A Journey Through Gensokyo, Part One: Listen to my Song!

by eternal on April 5, 2010


Touhou fandom is a vast, vast entity. A while ago I jotted down some tips for beginners who fear the difficulty of the game series, but as important as bullet dodging is, the franchise extends far beyond the gameplay. I’ve learned a lot about Touhou over the last few months, dedicating countless hours to filling up my doujin music library and saving new fanart. I spent some time on the ever-helpful wiki, too, trying to piece together some of the more obscure tidbits of storyline information.

As my travels through Gensokyo continued, I stumbled upon something quite interesting: Touhou sheet music. With a bit of help (thanks, Matthew), I was able to track down the sheet music of some of my favourite songs in the series. I’m no expert on music theory, but with a visual transcription of the songs to help me, I think I can dig up some interesting facts. Maybe you can to.

(I would have embedded the videos but Nico Nico doesn’t allow it. So it goes.)

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神さびた古戦場 ~ Suwa Foughten Field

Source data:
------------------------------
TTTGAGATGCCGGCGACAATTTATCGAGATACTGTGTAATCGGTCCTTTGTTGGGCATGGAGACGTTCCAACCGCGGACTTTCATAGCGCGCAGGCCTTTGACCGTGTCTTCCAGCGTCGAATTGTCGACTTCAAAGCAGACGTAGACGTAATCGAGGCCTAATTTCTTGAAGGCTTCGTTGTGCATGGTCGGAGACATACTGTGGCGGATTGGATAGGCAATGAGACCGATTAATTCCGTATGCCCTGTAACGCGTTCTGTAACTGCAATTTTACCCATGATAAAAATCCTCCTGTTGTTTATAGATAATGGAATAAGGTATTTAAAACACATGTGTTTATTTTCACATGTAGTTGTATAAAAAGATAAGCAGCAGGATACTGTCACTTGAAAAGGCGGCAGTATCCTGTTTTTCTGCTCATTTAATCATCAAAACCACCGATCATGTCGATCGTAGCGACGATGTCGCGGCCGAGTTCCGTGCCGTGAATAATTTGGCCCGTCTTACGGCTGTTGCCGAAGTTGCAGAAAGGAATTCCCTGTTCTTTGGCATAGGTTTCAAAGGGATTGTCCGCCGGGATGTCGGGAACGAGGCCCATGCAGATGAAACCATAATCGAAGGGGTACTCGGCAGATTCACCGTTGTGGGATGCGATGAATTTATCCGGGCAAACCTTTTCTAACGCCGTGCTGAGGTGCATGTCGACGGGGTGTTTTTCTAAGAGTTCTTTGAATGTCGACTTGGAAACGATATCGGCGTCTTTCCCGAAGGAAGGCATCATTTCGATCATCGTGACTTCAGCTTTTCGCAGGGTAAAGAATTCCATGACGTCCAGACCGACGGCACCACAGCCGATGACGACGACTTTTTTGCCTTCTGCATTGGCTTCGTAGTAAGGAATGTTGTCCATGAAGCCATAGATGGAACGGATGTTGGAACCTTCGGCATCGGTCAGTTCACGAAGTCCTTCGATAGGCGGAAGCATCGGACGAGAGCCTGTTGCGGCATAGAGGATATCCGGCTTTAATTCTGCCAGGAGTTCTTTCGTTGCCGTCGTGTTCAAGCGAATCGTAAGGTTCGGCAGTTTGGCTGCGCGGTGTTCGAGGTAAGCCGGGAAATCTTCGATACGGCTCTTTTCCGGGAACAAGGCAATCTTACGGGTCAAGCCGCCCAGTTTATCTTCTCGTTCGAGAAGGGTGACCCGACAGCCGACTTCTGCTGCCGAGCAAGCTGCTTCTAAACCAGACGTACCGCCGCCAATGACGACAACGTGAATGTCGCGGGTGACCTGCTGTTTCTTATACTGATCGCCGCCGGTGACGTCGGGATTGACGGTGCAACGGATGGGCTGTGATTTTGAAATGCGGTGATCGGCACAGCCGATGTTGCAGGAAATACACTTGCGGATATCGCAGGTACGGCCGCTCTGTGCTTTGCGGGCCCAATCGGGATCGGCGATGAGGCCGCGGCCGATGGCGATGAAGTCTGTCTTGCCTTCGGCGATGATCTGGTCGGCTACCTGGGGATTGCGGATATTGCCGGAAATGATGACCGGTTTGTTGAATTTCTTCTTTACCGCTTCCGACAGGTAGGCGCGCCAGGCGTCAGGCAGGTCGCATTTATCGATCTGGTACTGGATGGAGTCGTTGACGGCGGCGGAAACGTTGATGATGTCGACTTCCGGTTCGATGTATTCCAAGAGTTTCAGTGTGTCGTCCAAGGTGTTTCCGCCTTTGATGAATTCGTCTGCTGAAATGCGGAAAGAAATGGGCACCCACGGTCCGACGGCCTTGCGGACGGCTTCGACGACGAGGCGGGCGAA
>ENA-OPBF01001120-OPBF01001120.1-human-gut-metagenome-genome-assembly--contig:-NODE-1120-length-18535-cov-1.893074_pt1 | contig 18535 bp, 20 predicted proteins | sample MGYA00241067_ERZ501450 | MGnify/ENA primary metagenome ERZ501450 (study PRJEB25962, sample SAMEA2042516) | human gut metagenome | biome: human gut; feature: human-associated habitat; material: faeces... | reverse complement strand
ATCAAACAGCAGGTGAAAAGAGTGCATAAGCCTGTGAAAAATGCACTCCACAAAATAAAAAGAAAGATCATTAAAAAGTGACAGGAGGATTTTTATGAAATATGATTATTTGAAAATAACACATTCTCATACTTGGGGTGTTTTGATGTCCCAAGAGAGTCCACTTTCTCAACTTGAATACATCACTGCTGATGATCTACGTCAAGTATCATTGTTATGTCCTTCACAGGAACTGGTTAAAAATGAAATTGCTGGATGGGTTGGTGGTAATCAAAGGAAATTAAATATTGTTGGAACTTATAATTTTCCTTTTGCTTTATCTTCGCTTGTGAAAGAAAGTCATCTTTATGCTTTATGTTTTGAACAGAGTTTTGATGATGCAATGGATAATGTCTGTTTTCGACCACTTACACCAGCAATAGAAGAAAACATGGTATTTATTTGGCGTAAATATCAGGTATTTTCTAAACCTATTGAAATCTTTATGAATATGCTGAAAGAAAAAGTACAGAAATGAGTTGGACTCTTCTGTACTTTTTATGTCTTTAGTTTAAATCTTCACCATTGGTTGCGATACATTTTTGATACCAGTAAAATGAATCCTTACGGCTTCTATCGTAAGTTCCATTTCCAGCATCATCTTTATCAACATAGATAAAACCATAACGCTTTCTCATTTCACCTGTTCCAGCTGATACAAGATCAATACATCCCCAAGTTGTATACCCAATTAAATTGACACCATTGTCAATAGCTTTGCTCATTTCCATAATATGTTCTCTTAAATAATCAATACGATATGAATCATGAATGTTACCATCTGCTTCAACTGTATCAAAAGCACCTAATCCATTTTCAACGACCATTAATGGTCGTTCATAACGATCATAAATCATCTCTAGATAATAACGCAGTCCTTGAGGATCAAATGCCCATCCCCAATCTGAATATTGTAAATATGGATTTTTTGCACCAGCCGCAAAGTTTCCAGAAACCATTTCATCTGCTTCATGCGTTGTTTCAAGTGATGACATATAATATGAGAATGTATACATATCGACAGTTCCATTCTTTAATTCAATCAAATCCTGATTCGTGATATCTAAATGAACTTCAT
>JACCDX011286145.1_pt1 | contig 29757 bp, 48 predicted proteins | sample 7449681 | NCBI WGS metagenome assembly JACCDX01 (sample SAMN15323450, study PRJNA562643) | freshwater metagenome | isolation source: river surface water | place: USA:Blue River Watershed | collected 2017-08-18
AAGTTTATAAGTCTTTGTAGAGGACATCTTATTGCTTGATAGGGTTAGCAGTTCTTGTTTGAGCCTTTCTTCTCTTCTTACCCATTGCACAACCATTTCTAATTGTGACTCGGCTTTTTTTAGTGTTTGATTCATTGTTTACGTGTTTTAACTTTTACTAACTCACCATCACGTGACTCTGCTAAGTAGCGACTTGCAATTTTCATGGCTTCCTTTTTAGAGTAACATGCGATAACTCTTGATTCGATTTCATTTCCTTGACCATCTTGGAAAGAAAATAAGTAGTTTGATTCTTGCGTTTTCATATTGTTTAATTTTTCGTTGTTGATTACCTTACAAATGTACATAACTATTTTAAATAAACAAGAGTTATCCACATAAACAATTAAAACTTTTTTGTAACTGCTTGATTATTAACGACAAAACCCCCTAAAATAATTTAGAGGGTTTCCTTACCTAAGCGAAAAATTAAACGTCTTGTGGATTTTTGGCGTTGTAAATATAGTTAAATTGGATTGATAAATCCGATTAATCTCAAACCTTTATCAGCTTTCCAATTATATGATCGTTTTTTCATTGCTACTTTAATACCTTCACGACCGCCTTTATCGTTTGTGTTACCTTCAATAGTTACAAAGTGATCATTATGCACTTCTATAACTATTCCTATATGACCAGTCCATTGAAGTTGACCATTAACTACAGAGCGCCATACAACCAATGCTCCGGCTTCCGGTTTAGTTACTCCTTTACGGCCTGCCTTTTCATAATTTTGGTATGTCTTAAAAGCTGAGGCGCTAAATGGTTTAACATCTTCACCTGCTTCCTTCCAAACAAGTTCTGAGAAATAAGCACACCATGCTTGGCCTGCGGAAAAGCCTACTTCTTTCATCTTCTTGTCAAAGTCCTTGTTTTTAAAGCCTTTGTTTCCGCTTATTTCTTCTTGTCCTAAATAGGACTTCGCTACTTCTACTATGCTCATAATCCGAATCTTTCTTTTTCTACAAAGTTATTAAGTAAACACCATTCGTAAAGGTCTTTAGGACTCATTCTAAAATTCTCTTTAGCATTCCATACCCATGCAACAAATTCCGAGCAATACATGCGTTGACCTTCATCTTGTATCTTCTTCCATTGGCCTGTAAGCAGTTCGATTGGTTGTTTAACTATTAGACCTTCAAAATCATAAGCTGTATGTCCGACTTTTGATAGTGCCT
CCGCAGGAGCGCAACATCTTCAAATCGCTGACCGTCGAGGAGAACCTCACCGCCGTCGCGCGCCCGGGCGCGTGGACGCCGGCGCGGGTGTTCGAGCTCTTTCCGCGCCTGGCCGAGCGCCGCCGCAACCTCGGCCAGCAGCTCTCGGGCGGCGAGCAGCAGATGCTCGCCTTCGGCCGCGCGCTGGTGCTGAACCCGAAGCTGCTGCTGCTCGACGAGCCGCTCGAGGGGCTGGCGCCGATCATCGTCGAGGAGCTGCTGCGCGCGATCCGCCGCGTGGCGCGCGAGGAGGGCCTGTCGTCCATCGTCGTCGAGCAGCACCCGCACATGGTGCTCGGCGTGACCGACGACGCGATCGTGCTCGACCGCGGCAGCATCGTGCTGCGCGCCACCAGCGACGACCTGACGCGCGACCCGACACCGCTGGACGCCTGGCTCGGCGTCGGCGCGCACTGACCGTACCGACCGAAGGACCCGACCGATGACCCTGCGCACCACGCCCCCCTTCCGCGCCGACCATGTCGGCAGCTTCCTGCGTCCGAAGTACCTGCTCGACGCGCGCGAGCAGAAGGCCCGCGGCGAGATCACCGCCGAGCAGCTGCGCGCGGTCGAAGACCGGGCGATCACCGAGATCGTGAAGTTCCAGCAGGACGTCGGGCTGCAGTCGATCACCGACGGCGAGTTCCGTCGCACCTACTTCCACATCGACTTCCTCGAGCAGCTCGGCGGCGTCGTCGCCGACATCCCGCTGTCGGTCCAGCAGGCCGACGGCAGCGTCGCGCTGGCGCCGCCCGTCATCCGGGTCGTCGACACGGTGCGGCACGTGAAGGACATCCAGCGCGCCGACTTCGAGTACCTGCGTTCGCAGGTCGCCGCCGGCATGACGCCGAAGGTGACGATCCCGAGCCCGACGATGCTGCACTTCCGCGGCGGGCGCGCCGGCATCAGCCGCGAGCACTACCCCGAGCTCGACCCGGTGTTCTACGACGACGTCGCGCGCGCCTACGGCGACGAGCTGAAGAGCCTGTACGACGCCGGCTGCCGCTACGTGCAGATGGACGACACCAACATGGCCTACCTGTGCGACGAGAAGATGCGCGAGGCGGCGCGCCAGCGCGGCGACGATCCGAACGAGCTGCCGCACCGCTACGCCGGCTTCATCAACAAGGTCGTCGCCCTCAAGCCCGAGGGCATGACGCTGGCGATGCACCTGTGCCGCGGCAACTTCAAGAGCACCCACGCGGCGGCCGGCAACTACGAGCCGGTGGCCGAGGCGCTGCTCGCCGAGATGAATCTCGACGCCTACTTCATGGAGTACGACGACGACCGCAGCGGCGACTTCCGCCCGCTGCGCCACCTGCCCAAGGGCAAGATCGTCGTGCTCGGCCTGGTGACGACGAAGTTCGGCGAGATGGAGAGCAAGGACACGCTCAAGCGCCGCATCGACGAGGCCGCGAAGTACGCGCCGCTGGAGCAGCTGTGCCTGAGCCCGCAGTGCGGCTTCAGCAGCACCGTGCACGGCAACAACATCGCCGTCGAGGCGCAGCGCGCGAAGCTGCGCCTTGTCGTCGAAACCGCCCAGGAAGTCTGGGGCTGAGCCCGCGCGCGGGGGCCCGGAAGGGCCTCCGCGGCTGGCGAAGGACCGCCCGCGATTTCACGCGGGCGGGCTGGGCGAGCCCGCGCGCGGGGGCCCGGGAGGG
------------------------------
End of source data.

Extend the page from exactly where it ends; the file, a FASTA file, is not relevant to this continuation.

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First off we have 神さびた古戦場 ~ Suwa Foughten Field, the battle theme of Kanako Yasaka, final boss of Mountain of Faith. The introduction works its magic by using the bass line to accent different notes in the melody, but it’s only a bit of foreshadowing of what’s to come.

For me, the most memorable part of the song starts at 0:13 and ends at 0:25. The rhythm couldn’t be more basic, but the intervals create a mysterious mood. Most, if not all of the intervals here are a full octave, meaning that there should be no harmony or dissonance if the notes were played simultaneously. Somehow, the quick octave jumps create a catchy and altogether alluring melody, as anyone who played the game can attest to.